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2012 ADA Annual Scientific Sessions

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New research was presented at the American Diabetes Association’s 72nd Scientific Sessions from June 8-12, 2012 in Philadelphia. The features below highlight just some of the studies that emerged from the conference

Heart & Cancer Risks With Insulin

The Particulars: Previous research suggests that there may be an association between insulin use and an increased risk of myocardial infarction, stroke, and several types of cancer. However, the long-term impacts of insulin on serious cardiovascular outcomes and cancers in patients at high risk for type 2 diabetes have not been examined.

Data Breakdown: A study randomized people at high risk for type 2 diabetes or in the early stages of it to daily insulin glargine injections or no insulin for an average of 6.2 years. No differences in cardiovascular outcomes or the development of any cancer type were observed in the two groups. Patients who received insulin maintained normal glucose levels (90 to 94 mg/dL) throughout the study.

Take Home Pearl: Long-term use of insulin glargine in patients at high risk for type 2 diabetes or in the early stages of the disease does not appear to put them at greater risk of developing cardiovascular conditions or cancer.

Type 1 & 2 Diabetes Prevalence Increasing in the Young

The Particulars: For years, the prevalence of type 1 and type 2 diabetes has been increasing in younger people worldwide. Few data, however, have explored trends in both type 1 and type 2 disease in the United States among younger individuals.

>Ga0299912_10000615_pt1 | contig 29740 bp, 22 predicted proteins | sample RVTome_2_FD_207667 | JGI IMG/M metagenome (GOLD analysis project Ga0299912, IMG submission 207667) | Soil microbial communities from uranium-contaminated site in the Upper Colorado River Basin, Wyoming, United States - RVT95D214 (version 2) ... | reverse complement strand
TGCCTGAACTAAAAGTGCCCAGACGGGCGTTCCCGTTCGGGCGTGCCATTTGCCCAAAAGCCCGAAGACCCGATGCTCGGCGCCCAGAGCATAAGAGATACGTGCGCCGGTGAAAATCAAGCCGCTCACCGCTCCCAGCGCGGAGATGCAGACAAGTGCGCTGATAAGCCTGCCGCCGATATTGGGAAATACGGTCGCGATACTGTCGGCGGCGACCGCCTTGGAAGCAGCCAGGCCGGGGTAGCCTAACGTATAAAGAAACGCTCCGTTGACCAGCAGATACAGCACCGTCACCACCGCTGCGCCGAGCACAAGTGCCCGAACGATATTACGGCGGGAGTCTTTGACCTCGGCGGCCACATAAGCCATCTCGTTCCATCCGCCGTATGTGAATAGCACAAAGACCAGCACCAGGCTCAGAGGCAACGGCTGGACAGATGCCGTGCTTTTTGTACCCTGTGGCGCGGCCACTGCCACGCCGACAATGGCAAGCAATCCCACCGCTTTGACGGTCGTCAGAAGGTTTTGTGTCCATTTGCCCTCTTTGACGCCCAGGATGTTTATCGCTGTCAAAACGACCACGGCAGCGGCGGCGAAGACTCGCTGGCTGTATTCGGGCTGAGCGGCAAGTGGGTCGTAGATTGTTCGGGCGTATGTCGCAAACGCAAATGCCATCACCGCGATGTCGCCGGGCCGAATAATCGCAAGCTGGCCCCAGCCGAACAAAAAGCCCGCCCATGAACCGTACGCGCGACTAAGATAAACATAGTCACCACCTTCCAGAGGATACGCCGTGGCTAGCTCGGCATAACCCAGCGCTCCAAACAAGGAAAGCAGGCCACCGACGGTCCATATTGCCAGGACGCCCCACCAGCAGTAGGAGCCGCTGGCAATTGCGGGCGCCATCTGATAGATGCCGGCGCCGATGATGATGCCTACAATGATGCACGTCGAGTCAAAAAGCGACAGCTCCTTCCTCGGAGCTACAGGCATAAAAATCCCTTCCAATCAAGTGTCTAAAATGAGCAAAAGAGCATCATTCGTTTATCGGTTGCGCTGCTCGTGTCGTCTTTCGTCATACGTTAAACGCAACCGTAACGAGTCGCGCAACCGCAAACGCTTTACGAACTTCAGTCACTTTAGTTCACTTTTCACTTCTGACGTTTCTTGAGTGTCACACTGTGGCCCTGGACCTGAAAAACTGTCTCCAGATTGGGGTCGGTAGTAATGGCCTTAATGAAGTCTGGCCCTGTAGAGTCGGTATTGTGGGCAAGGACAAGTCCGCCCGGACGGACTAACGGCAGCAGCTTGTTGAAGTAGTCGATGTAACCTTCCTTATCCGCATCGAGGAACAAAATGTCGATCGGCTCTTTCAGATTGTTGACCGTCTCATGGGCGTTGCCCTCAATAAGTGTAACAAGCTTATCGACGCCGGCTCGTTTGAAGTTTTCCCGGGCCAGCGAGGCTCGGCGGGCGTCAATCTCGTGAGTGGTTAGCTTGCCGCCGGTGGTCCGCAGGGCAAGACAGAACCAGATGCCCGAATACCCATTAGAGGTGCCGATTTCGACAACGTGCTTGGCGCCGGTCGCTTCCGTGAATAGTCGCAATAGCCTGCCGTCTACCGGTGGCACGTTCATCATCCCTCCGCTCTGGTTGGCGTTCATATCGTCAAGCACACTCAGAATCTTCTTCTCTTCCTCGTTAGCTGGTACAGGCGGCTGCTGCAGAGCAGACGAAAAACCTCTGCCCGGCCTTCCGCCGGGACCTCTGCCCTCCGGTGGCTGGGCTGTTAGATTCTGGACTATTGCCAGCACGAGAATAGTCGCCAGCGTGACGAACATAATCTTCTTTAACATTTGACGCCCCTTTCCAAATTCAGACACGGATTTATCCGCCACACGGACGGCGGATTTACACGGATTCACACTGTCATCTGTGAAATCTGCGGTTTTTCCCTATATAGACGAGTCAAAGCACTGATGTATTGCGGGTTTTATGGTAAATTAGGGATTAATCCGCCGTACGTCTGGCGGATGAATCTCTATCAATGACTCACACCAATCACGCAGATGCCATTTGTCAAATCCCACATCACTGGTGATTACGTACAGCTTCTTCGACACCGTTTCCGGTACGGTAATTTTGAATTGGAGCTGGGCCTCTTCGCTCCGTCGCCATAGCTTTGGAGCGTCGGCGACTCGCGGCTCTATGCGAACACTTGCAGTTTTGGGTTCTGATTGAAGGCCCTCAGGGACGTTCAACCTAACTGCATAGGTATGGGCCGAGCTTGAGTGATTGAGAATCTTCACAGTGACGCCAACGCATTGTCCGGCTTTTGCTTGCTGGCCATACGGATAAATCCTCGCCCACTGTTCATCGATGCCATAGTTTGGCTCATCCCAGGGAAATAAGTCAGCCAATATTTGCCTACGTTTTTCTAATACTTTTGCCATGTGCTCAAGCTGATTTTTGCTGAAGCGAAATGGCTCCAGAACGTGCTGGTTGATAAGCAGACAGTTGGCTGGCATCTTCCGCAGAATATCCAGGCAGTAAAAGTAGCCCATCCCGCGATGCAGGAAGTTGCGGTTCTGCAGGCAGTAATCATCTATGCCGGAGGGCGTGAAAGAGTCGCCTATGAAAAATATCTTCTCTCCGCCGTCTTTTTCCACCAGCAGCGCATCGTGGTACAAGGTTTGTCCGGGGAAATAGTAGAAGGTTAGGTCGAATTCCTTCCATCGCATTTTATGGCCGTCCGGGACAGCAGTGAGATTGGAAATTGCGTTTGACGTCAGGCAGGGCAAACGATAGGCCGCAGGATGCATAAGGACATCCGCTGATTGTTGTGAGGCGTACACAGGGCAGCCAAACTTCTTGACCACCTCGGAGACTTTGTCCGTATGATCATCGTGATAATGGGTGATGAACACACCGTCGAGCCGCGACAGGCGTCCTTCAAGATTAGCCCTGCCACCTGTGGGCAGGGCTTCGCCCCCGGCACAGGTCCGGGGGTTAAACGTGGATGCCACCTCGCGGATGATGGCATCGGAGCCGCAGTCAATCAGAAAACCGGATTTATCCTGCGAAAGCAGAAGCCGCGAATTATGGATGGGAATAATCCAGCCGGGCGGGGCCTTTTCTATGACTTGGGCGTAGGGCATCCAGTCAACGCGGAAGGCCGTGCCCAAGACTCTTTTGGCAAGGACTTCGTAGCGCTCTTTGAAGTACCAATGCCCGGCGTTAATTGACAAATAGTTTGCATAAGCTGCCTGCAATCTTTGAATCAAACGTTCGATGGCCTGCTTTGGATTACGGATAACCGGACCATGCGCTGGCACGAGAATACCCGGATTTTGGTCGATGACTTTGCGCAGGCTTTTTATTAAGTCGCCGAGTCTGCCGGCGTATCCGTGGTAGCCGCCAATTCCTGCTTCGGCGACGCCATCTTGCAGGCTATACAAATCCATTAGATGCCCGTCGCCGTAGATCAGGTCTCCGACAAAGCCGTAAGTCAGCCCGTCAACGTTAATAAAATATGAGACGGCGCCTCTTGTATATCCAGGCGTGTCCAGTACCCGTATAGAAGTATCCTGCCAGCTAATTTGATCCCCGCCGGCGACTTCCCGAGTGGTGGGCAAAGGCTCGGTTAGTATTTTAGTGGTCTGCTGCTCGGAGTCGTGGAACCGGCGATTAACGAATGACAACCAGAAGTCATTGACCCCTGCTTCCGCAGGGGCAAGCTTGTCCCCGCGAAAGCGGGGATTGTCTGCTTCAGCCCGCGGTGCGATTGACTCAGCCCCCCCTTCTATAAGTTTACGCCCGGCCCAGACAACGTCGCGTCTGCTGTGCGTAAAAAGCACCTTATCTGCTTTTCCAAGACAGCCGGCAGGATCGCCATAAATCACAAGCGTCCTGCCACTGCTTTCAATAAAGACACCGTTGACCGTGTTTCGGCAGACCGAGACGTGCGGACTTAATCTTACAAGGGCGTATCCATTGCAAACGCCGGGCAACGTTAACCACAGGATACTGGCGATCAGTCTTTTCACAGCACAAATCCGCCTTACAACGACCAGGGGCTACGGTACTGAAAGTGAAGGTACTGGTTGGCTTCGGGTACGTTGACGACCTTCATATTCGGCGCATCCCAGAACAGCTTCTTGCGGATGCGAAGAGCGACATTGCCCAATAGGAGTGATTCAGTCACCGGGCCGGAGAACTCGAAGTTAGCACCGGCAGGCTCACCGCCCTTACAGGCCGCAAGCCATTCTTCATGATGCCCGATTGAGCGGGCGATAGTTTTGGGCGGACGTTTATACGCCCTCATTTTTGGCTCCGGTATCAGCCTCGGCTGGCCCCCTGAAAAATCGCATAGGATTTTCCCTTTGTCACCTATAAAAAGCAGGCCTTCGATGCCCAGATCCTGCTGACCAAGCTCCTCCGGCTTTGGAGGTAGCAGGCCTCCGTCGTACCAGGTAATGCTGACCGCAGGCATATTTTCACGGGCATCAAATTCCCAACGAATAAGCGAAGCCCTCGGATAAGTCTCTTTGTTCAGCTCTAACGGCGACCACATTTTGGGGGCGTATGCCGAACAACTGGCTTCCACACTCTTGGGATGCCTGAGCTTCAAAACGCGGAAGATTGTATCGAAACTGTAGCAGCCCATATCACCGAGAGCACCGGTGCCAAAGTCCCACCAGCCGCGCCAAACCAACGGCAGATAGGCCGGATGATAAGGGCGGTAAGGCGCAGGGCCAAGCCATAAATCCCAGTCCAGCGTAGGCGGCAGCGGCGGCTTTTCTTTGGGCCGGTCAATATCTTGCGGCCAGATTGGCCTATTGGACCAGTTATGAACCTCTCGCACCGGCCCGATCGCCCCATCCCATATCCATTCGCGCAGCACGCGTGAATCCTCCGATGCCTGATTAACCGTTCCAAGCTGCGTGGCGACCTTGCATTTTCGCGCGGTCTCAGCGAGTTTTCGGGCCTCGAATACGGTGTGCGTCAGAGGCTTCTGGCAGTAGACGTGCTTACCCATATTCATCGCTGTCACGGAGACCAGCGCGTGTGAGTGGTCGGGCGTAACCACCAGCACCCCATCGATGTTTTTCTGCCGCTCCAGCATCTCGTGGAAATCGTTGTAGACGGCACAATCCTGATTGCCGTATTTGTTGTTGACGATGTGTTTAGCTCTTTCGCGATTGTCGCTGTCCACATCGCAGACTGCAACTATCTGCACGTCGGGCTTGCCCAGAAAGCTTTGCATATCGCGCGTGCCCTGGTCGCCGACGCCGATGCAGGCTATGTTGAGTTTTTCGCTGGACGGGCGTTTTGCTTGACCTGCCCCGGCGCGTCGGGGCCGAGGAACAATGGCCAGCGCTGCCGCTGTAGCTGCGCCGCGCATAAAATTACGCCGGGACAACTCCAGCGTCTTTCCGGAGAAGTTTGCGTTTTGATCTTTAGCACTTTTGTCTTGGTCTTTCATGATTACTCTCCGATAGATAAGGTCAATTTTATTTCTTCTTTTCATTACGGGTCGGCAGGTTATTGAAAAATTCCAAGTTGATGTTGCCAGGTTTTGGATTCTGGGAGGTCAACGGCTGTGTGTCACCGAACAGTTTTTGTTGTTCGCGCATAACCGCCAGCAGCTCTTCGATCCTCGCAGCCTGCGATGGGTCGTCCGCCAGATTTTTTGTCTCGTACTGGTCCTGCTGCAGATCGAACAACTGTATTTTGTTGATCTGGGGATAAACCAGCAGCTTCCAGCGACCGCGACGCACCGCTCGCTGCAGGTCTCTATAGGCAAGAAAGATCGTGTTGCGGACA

Data Breakdown: An analysis from the CDC and NIH found that the prevalence of type 2 diabetes increased 21%, and the prevalence of type 1 diabetes increased 23% between 2001 and 2009 in young Americans. There were nearly 189,000 Americans under the age of 20 with diabetes, of whom 168,000 had type 1 and more than 19,000 had type 2. Researchers also found measureable signs of peripheral neuropathy among children and adolescents with diabetes. Younger patients with type 2 diabetes were more likely to have protein in the urine than youths with type 1 disease. Youths with type 1 and type 2 diabetes also exhibited early indications of cardiovascular autonomic neuropathy.

Take Home Pearls: During the past decade, the prevalence of both type 1 and type 2 diabetes appears to have grown substantially among young Americans. Greater efforts are needed to ensure that young people with diabetes are getting more exercise, making healthier food choices, and maintaining healthier weights.

A Comprehensive View of Type 1 Diabetes in the U.S.

The Particulars: The care of type 1 diabetes has advanced dramatically in recent years. However, a comprehensive review of data about patients living with and managing type 1 diabetes has not been completed. Clinical outcomes data are also needed.